— Somewhere outside of downtown Dubai, six holes of a golf course Tiger Woods designed as a playground for the mega-wealthy of the world are about to lose their ground to the desert. Sod planted to be a shining beacon of Dubai’s massive wealth and Woods’ design vision will likely now be overtaken by sand.
It seems like the project now on hiatus after starting some five years ago is a parallel for where Tiger Woods’ game is after the Farmers Insurance Open.
Tiger Woods had his worst career finish at Torrey Pines – a place he has won seven times in his career, including his most valiant major championship triumph in the 2008 US Open.
Woods had never finished worse than 10th in the Farmers Insurance Open (or any other iteration of it). On Sunday, Woods’ name was on the leaderboard line for T44. That is a shocking position for Woods at a tournament where the Sunday headline used to be pre-written on Monday.
Over the weekend, Woods posted consecutive rounds in the 70s for a combined 5-over score on Saturday and Sunday. Until this week, Woods had never shot back-to-back rounds in the 70s at the dual par-72 tracks, much less two rounds over par at this event.
This wasn’t Sawgrass, or even Riviera, another California course – places where Woods has struggled mightily in his career. This was Torrey Pines.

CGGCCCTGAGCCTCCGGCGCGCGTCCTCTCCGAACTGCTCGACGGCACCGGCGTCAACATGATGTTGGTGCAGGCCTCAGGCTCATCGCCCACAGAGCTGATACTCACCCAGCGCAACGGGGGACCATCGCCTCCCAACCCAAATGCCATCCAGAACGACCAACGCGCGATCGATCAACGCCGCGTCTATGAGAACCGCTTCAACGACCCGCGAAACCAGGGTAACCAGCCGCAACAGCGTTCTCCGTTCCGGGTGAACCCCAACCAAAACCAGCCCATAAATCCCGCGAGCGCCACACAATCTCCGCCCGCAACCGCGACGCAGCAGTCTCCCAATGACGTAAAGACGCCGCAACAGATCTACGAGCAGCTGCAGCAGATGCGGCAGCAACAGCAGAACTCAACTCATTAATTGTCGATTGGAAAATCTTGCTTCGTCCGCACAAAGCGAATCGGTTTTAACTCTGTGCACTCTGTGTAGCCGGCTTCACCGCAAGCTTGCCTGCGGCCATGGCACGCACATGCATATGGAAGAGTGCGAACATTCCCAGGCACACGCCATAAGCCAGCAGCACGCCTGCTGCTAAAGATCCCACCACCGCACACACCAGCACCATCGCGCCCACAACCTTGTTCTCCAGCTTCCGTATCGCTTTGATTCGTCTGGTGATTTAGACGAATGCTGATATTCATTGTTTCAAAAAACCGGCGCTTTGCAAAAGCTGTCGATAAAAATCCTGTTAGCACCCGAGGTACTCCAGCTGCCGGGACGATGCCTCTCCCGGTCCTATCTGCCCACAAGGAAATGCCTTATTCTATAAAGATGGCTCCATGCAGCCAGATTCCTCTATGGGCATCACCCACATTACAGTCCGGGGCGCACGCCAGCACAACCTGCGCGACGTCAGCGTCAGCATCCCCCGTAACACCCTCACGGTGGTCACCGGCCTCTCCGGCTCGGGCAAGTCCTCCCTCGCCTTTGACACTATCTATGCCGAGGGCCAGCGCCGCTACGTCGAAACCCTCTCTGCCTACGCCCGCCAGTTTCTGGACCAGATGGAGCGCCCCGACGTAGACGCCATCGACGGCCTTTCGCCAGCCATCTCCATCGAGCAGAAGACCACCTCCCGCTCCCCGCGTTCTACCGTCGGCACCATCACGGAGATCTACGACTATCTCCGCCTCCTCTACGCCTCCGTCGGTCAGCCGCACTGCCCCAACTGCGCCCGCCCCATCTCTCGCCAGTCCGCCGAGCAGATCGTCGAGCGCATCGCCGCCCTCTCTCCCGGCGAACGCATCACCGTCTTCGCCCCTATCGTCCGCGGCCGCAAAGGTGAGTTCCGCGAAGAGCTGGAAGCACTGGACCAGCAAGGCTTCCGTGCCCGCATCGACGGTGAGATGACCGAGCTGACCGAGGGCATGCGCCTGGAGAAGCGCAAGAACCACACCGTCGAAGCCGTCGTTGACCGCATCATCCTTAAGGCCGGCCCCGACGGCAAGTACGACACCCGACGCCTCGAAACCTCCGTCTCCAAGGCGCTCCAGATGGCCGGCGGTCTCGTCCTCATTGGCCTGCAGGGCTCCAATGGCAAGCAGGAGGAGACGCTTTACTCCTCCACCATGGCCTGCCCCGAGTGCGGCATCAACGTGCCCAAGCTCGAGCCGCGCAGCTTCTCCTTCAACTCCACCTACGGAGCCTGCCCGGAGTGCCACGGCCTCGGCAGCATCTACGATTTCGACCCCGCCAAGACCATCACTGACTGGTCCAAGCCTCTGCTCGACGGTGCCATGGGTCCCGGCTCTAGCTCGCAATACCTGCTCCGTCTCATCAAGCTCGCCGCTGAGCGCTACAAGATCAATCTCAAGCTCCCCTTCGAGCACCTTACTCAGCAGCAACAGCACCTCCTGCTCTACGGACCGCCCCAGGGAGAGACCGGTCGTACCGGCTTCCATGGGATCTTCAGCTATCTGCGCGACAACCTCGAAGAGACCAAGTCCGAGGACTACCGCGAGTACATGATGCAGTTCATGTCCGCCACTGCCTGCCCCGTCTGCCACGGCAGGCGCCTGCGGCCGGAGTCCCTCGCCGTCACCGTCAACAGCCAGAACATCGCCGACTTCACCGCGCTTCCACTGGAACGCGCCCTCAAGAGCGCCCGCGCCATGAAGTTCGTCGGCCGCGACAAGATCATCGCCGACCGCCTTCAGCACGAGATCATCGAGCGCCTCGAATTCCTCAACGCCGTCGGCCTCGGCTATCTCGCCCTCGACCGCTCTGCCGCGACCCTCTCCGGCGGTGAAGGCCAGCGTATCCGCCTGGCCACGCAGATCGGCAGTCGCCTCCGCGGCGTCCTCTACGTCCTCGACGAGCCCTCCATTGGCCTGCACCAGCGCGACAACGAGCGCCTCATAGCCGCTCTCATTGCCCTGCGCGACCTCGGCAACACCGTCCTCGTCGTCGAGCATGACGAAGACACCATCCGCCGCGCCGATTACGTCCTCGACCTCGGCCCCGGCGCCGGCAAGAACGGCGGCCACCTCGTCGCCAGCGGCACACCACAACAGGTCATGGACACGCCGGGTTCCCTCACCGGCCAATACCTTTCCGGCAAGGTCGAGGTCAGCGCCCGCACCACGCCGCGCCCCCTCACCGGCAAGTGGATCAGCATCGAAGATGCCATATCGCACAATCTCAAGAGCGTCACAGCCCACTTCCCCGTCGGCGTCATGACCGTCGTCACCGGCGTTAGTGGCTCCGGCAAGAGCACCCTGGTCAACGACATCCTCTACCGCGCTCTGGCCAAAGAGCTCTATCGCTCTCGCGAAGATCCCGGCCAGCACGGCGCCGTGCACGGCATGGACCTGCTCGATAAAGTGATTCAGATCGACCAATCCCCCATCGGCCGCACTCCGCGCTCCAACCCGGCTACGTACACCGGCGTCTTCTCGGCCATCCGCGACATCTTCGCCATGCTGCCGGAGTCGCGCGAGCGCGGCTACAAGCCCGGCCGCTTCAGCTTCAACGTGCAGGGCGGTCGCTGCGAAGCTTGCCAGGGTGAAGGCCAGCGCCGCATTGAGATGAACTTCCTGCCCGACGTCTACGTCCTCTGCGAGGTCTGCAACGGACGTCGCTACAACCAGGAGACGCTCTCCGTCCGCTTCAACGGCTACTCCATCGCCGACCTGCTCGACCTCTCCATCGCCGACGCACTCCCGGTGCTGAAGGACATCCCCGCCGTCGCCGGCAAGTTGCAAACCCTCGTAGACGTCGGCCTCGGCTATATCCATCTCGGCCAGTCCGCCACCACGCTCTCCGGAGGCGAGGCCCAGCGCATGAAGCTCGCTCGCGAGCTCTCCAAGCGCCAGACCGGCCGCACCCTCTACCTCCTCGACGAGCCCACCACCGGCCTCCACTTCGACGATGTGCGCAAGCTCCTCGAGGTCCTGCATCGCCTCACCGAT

Tiger told reporters he began the week hitting the ball well, then it slowly got worse through the week. Woods struggled with his new mechanics, making moves and hitting positions that were somewhat familiar to prior swings, but getting there in different ways.
Woods is trying to match those positions through the bag, he says, which means deviating from the short game touch that allowed him to grind – and even win – without his best stuff.
The result is disappointing, certainly, but Woods continues to use the buzz words he associate with a swing change.
He needs reps – chances to test his swing in competition – but his schedule will likely be no different than his traditional jaunt to the Masters in April.